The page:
Ep.24 Soil Solver For Sand - Gavin Davis

You're on the plants grow here podcast. I'm Daniel Fuller. Come along with me as we enter a hidden world of deep horticultural, ecological and landscape gardening knowledge with featured experts, industry professionals and enthusiasts.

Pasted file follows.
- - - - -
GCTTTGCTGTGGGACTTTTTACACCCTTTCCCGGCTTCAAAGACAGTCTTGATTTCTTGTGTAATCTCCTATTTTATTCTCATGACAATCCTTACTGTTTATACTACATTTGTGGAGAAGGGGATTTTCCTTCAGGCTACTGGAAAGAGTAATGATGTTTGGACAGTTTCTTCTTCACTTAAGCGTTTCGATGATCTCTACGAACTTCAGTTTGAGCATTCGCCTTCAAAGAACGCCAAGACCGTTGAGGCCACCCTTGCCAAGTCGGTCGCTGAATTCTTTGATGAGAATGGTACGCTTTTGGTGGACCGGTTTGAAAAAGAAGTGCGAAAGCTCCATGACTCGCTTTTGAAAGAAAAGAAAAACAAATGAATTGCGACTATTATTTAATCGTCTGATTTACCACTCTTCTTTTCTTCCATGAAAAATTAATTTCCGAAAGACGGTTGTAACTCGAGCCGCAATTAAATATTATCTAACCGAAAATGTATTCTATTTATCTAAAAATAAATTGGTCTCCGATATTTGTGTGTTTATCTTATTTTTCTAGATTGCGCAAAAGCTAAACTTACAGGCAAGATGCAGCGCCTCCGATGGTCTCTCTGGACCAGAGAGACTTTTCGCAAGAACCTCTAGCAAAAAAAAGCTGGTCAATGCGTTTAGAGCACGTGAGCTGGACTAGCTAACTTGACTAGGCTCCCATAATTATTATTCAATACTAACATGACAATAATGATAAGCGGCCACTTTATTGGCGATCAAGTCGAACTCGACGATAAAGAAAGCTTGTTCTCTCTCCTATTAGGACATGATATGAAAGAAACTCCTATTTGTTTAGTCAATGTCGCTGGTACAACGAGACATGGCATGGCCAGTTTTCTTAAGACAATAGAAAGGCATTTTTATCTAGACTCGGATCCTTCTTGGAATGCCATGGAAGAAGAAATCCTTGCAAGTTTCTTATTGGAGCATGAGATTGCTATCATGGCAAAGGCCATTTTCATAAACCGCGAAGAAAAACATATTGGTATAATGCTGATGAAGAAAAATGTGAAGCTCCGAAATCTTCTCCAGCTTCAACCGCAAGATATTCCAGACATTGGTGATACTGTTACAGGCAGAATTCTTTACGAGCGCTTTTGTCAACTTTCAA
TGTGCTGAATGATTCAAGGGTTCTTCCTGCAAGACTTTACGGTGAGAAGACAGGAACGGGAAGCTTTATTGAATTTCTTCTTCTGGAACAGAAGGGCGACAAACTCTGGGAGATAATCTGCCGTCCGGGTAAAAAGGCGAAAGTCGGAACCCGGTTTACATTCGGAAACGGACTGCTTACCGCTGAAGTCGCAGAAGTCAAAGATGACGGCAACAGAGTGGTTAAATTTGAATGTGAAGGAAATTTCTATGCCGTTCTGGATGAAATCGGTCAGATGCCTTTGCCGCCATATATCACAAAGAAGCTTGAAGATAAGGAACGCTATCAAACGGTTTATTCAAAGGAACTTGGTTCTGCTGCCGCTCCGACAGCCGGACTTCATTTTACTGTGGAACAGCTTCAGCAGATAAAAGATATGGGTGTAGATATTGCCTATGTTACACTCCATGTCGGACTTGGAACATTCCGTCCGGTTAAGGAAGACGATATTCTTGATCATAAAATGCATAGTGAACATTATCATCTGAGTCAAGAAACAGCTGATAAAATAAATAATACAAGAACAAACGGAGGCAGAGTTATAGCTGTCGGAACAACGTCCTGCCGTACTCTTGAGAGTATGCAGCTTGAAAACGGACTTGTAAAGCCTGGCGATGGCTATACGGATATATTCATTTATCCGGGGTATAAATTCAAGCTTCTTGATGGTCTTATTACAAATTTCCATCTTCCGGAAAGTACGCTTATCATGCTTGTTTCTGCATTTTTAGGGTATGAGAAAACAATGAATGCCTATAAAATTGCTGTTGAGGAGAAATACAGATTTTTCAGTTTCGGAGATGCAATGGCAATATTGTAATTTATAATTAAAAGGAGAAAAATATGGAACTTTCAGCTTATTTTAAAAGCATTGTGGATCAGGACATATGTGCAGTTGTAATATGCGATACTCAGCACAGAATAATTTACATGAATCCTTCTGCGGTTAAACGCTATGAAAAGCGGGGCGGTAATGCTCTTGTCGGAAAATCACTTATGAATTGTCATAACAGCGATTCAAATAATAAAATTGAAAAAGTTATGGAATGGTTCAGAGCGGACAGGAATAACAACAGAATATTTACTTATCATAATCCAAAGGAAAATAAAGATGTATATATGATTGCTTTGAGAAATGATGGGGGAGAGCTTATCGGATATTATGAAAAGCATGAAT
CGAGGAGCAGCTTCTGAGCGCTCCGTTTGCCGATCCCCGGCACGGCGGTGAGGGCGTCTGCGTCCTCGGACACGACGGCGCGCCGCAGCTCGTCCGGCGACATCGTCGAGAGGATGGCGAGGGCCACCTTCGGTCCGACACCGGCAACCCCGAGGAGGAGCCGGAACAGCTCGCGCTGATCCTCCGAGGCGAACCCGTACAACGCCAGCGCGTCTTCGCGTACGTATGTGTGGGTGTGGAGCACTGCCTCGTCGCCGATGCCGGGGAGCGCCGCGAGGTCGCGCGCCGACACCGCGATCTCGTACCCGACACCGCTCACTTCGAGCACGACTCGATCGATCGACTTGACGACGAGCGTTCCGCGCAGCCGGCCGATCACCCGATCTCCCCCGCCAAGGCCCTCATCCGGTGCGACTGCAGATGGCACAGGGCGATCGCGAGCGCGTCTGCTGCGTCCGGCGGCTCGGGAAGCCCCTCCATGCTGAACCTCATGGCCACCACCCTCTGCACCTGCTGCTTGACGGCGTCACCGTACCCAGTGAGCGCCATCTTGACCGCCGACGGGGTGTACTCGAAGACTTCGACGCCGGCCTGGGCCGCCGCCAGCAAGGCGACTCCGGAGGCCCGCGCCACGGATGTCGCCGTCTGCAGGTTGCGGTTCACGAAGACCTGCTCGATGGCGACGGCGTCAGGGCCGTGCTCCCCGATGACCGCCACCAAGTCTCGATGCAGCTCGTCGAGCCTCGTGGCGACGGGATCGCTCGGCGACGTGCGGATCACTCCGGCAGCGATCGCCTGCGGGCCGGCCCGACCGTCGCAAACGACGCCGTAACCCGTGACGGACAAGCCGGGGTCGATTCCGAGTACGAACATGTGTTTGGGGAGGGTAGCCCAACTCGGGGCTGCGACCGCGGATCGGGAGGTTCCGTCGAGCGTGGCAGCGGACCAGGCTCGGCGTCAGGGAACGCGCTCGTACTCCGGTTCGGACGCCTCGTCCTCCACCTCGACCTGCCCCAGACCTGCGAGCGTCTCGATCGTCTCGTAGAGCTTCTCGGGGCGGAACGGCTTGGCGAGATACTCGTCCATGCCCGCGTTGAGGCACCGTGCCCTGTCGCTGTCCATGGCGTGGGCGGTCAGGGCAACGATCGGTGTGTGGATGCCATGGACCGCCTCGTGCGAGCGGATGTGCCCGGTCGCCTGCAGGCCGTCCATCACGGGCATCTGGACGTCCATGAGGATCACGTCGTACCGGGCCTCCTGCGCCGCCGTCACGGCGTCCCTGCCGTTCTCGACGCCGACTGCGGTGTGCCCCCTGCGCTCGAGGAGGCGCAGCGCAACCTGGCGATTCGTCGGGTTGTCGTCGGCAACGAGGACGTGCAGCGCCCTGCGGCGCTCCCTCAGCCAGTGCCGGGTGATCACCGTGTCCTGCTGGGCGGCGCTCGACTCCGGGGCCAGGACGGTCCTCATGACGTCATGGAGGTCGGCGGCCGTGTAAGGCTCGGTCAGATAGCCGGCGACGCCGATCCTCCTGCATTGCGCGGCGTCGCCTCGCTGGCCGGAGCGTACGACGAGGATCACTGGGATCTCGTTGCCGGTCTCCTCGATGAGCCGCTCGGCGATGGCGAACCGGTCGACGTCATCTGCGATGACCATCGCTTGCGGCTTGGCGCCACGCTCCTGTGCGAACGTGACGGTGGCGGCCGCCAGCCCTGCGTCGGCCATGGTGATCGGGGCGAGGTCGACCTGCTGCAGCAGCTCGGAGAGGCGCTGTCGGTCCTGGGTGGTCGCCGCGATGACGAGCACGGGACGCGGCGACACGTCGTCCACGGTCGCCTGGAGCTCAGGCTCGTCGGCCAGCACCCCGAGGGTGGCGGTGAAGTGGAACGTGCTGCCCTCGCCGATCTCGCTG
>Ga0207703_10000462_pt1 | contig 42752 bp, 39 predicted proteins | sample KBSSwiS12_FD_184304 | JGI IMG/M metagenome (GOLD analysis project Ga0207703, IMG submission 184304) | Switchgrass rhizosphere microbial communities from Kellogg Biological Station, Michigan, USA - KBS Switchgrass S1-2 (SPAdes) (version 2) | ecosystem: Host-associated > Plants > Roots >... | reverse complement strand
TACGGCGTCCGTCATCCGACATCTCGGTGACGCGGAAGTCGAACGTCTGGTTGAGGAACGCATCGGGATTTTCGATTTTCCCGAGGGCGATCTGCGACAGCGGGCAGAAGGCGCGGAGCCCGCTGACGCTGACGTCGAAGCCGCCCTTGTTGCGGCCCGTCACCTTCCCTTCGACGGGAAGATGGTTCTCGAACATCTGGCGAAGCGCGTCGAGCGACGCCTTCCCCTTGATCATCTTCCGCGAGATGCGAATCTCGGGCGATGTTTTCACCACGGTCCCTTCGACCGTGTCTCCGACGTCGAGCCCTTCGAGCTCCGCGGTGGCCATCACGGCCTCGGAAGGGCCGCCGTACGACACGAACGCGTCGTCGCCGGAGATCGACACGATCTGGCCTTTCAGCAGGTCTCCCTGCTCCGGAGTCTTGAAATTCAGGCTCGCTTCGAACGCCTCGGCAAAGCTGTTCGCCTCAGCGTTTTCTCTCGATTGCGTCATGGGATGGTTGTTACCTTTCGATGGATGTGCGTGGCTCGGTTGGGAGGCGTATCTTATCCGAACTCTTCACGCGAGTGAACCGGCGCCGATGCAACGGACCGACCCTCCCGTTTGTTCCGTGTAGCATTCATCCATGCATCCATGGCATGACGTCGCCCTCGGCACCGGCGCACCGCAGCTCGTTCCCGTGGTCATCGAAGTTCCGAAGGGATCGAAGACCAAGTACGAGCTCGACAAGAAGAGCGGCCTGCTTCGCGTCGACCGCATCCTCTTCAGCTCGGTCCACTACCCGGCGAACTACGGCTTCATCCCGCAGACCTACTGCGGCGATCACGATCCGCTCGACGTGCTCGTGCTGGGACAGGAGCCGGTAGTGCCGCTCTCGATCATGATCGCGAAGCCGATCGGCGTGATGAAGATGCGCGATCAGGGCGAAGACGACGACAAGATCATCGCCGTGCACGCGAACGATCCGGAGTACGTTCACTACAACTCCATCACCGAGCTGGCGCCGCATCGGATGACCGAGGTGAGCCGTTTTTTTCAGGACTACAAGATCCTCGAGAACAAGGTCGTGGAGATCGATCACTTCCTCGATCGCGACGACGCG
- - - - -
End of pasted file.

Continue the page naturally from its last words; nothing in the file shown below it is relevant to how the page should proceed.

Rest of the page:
Soil solver is a product that helps turn sand into usable soil. My business partner, Ben Sims, who's a landscaping business owner, as well as a board member for the landscape Industry Association of Western Australia swears by it. Today, we're lucky enough to have on the show, the business owner and creator Gavin Davis. Gavin, welcome to the show. Thank you, Dan. It's great to be here. So can you tell us a little bit about this fabulous product? Yes. Come about slowly, over the last 15 years actually, was actually spreading clamor hammer tech startup. founders have been doing it around the world for actually centuries, believe it or not, not certainly many people are aware of, but it was happening back in England before the Industrial Revolution. And what exactly you're talking about when you say that this has been going on for a long time? Well, we've got sandy soils, and we're in the best rollers alone, which is clay, kaolin clay, Karen silt or coarser particles. And then you've got the larger center of particles often containing the minerals, and a blend of all them gives the best soil texture and those mineral components must contain all the minerals that's needed in the soil. The problem we've got much of Australia particularly Perth is basically it's just been sand, the very low mineral content, very poor mineral balance, and trying to guide and it's been extremely difficult and in my opinion, the advice given has been detrimental to long term healthy gardens unless you're into something very, very high important and then you can just just survive, but I think fighter just changes to what nature to have done in the first place and it just revolutionizes how you can garden. So when you say the advice that people generally give out is the wrong advice. What advice are you talking about? Basically, it was if you put a lot of organic matter into the soil, you will improve it Yes you do. And short term the long term problem is organic matter that will create an alkaline hydrophobic sand and that is almost impossible to go in. And again, how that occurs is organic. Some of the testing I've done always high in magnesium low in calcium. So that trends the soil to be more alkaline. That hadn't happened in Perth and the organics when you put them on sand, the organics get bleached out, carbon humus gets Leach from the soil leaving behind it oily wax which coats all the sand particles with a nice glossy finish. And of course, the water just beads on top and may I'm sure we've all seen that at some stage and particularly in Perth. It's regular. So that's the end result of the advice we're giving. And of course the solution was add more fertilizer, and a wedding agent wedding agent actually is quite expensive and half the fertilizer sold for gardens in Australia sold in Perth. You can see where we've ended up and what we need to do is actually add the client in Can you just go down to the park? Maybe? I mean, I know that there may not be a clay Park if you live in a sandy environment, but you get the idea. Can you just add any Oh clay? Yeah, people do that. But the problem is the clays got the same mineral deficiencies as the sand, most clays you know how sticky hard setting? Well that's a sign of very chronic calcium deficiency. And unless that's rectified correctly, all you're doing is adding calcium deficient product and it's also mineral deficient. So Sandy salt, which is calcium deficient, it looks weird, but it doesn't grow much and because what is you miss and things and you sort of think you've done well but when you've used a product like salsa which is a clay that's very large calcium when I did that, and also light and low and some minerals when you correct that so you get the correct balance of minerals and correctly calcium magnesium ratio apply to your sales and yeah, it's made Yes, we've got some very good pitches on our web pages. Facebook sells on Facebook and the source over web page Afghans which are just spectacular with the product and yeah, it's a really great thing to see when you drive around see some of yourselves alright on the verge three or four times bigger than all the rest down the street. So can you tell me a little bit about what exactly is the type of clay because clay is not clay is not plays it? The basically the best client is kailen watch what he uses. When I saw there's been a lot of hype about much real and like clay commonly known as bentonite. That is not a client found in souls around the world, let alone in Australia and it has no characteristics which you want.